The Vast Enterprises LLC team celebrates its Minnesota Cup win at the McNamara Alumni Center Sept. 7.
Minnesota Cup goes to recycled pavers
U cosponsors second annual Minnesota Cup, a contest to find the state's most innovative business ideas.
By Pauline Oo
Sept. 7, 2006
Pavers... you see them in patios and playgrounds, over driveways and by swimming pools, on the steps leading up to your neighbor's house...
These flat pieces of masonry, which are interlocked to form an attractive pattern, are usually made from compacted concrete or brick. But soon, thanks to the grand-prize winner of the 2006 Minnesota Cup, paving stones for both commercial and residential construction projects will be made from recycled tires and plastic.
"It's a win-win for the environment and the consumer," said inventor Steve Smith at the awards ceremony on September 7 in the McNamara Alumni Center. Smith, Andy Vander Woude, Troy Achterkirch and Steve Thorkelson form the nine-month-old Vast Enterprises, LLC--winner of the second annual Minnesota Cup, a contest to find, support and promote the state's newest and most innovative business ideas.
Vast Enterprises will design, manufacture and distribute the innovative composite paver brick systems through a network of commercial and retail landscape designers, material providers and constructors. Its first product, the Vast Composite Paver System (patent pending), is made from 99 percent recycled materials and is the world's first economically and socially responsible alternative to the traditional concrete or clay paving stones.
"Steve [Smith] laid pavers, and one day he just said, 'there's got to be an easier way to do this,'" said Achterkirch, University of Minnesota alum and Vast Enterprises manufacturing director. The Vast Composite Paver System is 65 percent lighter than a concrete paver, and it has the same natural look.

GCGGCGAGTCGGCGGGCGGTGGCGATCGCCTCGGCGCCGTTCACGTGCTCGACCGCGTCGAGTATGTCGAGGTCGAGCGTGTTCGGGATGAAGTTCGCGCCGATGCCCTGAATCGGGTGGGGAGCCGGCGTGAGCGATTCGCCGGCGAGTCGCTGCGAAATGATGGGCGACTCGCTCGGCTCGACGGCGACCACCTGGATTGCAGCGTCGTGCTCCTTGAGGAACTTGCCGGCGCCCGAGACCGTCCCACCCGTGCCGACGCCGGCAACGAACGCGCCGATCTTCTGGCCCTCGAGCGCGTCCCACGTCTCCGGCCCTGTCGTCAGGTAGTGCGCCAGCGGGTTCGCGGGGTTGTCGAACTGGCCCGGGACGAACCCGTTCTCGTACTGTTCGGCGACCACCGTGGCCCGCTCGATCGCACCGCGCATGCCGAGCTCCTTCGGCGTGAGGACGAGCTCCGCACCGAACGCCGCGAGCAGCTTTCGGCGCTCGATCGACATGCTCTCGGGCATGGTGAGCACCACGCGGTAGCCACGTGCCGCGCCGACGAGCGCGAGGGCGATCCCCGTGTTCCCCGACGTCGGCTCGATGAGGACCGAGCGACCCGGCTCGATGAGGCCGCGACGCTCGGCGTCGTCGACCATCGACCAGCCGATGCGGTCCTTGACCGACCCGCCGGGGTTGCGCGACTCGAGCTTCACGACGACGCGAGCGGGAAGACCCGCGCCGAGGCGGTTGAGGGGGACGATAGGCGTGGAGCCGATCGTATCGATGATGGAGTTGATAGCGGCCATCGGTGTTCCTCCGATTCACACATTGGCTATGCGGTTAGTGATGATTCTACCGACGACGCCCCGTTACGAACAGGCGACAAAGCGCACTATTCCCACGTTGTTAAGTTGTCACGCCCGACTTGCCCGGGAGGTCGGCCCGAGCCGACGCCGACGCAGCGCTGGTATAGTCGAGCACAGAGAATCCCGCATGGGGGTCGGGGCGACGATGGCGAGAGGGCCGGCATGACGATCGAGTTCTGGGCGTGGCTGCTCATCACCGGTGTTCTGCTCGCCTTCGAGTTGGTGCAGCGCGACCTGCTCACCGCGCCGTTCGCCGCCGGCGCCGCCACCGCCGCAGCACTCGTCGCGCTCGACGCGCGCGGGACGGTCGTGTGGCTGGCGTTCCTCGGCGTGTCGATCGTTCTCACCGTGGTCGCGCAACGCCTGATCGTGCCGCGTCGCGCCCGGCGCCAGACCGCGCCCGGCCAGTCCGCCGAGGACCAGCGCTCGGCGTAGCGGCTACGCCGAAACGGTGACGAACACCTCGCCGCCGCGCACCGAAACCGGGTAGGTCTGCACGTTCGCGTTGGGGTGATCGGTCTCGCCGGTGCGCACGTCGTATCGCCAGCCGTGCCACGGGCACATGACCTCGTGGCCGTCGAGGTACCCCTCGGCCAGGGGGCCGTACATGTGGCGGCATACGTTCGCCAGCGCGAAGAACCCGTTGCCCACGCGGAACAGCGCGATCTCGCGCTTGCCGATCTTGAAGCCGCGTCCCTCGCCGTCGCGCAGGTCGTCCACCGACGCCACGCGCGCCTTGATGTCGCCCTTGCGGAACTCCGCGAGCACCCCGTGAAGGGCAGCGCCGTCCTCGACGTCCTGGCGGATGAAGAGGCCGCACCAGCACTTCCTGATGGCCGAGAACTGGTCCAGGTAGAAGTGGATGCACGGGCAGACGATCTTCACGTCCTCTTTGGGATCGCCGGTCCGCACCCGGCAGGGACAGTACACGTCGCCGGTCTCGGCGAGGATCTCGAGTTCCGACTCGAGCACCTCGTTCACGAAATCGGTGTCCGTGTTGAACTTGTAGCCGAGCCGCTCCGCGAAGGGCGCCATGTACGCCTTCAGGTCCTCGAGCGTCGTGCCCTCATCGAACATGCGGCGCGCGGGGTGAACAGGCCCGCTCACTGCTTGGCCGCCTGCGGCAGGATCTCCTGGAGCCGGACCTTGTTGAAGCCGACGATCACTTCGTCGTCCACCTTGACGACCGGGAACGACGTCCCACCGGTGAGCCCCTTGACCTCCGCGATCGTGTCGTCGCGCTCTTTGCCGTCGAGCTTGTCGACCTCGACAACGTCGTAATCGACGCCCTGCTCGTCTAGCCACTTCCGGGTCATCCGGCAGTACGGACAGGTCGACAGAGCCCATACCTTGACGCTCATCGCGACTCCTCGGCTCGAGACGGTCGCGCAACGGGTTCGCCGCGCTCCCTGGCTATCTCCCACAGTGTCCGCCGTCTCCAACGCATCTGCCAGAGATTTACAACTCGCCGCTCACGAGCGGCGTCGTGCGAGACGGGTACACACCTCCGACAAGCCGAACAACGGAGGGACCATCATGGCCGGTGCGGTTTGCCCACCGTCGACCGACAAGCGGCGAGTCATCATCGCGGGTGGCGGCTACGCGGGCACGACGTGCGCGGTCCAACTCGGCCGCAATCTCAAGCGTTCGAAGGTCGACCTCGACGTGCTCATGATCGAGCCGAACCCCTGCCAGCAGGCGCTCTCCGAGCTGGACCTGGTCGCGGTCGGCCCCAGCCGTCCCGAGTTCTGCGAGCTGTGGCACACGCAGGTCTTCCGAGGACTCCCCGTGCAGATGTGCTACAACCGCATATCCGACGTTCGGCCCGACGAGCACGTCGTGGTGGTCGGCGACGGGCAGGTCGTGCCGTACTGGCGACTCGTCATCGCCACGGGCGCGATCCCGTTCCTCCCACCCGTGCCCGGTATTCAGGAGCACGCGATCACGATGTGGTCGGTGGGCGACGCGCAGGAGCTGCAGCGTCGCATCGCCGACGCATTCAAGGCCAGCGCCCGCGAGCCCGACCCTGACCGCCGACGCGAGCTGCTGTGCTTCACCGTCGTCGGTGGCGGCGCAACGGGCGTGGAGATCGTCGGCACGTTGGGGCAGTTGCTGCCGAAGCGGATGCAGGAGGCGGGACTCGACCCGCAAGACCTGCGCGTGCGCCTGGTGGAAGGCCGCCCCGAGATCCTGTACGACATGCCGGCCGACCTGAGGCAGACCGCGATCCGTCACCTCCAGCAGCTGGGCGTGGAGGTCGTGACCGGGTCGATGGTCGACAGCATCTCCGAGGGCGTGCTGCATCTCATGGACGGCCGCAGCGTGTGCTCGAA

"Car tires are now going into landfills, but soon they'll be going into this application," said Achterkirch. "This is a tough product, and it's environmentally friendly and good to look at, at the same time."
Over the next year, the Vast Enterprises quintet will be working on a financing plan with an advisory board from Wells Fargo that will include a business banker, a Small Business Association representative, a Private Client Services professional, an accountant, and an attorney. They also will receive $25,000 in seed capital from Cleveland and his wife Carolyn.
University alums Scott Litman and Dan Mallin, cofounders of Imaginet, created The Minnesota Cup in 2005. Governor Tim Pawlenty launched the contest, which is sponsored by the University and Wells Fargo Bank. This year, more than 650 people from 40 Minnesota counties submitted entries. The contest opened in March; in June judges selected 30 semifinalists, and five finalists were picked last month. In addition to developing more descriptive material, the finalists had to give a 15-minute oral presentation to a panel of 19 judges. Ideas were judged on originality, viability, and quality of presentation.
Minnesota Cup for